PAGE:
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Hardcover | Out of Print | ISBN: 9780262062398 | 287 pp. | 6 x 9 in | 12 illus.| March 2004
Paperback | $20.00 Short | £14.95 | ISBN: 9780262562232 | 287 pp. | 6 x 9 in | 12 illus.| August 2006

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The Economics of Knowledge

About the Author

Dominique Foray holds the Chair in Economics and Management of Innovation and is Director of the College of Management of Technology at École Polytechnique Fédérale de Lausanne. He is the author of The Economics of Knowledge (MIT Press, 2004).

Endorsements

“Despite frequent reference to the knowledge-based economy, there is little common understanding about what makes it work and how knowledge differs from conventional economic resources. In *The Economics of Knowledge*, Dominique Foray gives us a rich, pioneering account of the special economic characteristics of knowledge, how they challenge business management and strategy, and, especially important, implications for public policies toward education, research, and intellectual property.”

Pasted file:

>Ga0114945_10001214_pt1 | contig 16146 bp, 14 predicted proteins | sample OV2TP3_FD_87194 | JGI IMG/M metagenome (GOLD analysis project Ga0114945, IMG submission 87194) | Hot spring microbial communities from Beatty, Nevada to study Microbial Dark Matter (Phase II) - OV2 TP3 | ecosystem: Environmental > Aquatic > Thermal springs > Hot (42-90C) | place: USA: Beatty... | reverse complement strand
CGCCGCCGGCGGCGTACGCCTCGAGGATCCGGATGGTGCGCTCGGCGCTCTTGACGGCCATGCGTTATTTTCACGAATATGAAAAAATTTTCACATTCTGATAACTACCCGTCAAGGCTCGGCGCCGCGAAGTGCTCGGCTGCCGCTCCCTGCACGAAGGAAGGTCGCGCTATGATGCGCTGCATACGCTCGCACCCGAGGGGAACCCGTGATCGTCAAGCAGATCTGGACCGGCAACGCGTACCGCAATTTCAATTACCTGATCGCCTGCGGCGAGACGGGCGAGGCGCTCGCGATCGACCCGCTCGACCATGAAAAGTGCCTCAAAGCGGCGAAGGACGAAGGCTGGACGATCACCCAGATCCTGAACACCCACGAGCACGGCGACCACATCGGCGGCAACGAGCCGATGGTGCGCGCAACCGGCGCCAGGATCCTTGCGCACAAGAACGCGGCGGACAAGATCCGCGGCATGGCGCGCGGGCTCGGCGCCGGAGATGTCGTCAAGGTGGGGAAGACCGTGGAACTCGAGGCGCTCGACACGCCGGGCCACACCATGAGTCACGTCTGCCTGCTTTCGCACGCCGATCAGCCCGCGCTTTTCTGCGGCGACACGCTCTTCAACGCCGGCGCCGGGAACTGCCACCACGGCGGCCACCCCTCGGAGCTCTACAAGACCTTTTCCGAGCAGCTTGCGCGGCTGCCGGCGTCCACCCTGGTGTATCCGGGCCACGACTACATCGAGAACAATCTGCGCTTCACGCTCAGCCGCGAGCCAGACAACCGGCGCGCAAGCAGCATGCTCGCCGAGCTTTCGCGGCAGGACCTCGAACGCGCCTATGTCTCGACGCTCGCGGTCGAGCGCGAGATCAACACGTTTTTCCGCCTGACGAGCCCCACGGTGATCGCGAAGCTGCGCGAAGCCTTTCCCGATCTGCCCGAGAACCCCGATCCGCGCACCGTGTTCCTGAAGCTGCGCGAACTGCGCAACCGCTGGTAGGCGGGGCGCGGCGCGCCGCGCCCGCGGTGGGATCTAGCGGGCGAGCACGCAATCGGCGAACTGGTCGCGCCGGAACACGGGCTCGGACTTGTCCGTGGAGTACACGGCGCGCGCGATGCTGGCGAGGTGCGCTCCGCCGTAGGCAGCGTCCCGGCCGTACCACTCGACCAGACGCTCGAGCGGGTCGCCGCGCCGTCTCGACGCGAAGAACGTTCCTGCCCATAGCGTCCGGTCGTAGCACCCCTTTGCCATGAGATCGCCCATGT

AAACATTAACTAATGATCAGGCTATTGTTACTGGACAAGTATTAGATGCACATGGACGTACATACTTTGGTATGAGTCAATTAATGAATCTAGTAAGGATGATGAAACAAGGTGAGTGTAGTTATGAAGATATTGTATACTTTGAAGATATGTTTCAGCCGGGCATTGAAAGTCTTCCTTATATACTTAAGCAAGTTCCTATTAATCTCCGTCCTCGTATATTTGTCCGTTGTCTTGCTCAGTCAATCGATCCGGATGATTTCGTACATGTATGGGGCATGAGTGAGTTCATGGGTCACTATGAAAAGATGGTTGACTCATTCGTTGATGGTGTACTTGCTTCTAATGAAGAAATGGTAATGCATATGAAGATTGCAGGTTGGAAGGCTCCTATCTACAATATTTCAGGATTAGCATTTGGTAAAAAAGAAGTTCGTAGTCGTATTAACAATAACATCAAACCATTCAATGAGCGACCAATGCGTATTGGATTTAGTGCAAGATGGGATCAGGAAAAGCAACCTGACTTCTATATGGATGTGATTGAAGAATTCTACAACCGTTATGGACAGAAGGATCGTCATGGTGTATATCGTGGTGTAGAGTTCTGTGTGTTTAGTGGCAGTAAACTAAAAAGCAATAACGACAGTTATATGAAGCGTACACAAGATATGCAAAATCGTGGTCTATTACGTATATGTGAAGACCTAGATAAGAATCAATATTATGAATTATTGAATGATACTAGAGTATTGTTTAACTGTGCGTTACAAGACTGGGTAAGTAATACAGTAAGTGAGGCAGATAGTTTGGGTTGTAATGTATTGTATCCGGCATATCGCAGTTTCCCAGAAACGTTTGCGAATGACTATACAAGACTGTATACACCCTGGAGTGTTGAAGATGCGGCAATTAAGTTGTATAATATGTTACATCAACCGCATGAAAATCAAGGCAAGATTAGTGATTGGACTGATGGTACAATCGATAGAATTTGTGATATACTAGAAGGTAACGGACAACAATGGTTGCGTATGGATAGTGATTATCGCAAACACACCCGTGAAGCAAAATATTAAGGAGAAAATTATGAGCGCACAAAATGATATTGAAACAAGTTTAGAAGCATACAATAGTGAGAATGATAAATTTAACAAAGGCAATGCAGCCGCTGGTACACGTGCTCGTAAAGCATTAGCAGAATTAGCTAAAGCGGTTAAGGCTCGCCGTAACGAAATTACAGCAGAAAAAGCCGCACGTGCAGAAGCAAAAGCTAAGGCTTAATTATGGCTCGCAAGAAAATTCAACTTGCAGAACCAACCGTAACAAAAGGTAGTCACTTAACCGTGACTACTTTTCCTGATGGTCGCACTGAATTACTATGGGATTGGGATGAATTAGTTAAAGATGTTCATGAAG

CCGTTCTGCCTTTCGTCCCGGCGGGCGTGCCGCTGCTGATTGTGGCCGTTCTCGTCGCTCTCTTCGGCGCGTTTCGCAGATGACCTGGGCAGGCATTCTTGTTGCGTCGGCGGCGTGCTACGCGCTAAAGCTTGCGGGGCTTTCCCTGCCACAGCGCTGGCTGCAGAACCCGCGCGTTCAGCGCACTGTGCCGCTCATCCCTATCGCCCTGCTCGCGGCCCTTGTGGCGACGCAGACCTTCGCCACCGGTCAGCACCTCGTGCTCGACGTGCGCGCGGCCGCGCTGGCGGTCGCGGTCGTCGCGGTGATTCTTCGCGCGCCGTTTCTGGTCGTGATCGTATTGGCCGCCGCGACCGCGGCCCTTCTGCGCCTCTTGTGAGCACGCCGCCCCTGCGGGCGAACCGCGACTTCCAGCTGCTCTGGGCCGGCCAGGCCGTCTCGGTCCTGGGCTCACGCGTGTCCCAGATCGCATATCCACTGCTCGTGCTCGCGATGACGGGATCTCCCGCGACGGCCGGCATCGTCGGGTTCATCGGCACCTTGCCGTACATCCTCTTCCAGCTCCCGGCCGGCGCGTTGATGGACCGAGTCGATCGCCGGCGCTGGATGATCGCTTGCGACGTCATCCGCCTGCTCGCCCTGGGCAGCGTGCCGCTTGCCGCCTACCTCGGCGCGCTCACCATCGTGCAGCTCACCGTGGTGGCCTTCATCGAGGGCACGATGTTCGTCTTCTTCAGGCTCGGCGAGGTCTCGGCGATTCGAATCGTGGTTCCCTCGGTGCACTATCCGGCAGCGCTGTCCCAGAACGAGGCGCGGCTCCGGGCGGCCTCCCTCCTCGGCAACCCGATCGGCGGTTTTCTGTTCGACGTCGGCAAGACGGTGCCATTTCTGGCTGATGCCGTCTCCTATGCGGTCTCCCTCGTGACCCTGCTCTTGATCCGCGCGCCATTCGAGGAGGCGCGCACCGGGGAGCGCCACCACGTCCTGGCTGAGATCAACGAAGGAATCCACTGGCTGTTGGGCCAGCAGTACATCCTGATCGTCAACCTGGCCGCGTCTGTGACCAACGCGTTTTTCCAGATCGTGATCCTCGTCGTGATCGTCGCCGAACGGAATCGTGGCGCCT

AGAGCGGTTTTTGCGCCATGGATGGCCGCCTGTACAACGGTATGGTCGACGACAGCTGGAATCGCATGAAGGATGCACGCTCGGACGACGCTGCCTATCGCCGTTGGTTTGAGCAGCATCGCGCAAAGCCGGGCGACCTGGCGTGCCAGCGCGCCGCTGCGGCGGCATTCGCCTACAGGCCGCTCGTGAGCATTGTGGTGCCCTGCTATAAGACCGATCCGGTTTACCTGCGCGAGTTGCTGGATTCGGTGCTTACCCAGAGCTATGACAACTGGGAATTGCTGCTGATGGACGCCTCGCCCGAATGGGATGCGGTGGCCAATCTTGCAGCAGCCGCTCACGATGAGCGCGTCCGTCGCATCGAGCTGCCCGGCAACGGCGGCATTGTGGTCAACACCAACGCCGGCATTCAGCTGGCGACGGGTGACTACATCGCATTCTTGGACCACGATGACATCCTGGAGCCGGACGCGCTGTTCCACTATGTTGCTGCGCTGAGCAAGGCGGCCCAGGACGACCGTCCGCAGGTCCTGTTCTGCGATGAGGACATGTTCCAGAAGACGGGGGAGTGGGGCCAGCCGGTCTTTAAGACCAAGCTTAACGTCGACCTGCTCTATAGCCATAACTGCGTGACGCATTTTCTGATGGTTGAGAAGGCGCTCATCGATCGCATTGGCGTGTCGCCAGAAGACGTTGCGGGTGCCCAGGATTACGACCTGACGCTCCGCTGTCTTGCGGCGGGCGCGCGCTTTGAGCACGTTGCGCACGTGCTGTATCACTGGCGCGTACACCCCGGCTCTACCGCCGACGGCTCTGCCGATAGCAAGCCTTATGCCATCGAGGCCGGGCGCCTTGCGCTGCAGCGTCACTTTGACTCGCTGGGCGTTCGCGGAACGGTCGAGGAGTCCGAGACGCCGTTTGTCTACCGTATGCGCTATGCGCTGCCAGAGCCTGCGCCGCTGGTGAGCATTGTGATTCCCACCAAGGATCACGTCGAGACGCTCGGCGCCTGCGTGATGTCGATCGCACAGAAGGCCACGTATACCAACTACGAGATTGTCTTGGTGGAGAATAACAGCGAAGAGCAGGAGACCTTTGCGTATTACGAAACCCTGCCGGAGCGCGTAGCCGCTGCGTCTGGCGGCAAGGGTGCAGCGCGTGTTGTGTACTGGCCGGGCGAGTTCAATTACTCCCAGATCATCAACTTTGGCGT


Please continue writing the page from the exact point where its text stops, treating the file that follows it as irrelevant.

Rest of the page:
Brian Kahin, Visiting Professor, University of Michigan, former Senior Policy Analyst, White House Office of Science and Technology Policy
“Dominique Foray is to be congradulated for producing the first full-blown text on the economics of knowledge. This wide ranging, interesting, and valuable book will surely be the touchstone by which other studies are judged. Foray focuses hard on knowledge itself, not information or data, and by doing so has produced an original and much needed study.”
Larry Prusak, Distinguished Scholar, Babson College
“This is a very important and creative book, in which Foray makes a strong case that the economics of knowledge is an important discipline in microeconomics. He synthesizes several strains of research to create a clear vision of a general scientific program in that field, and identifies a core of hypotheses (that knowledge is a public good, that learning-by-doing is a joint product) as important to further progress. He also articulates a central objective for the discipline: To understand the functioning of socioeconomic institutions that can be relied upon to produce and use knowledge efficiently.”
Eric von Hippel, Sloan School of Management, MIT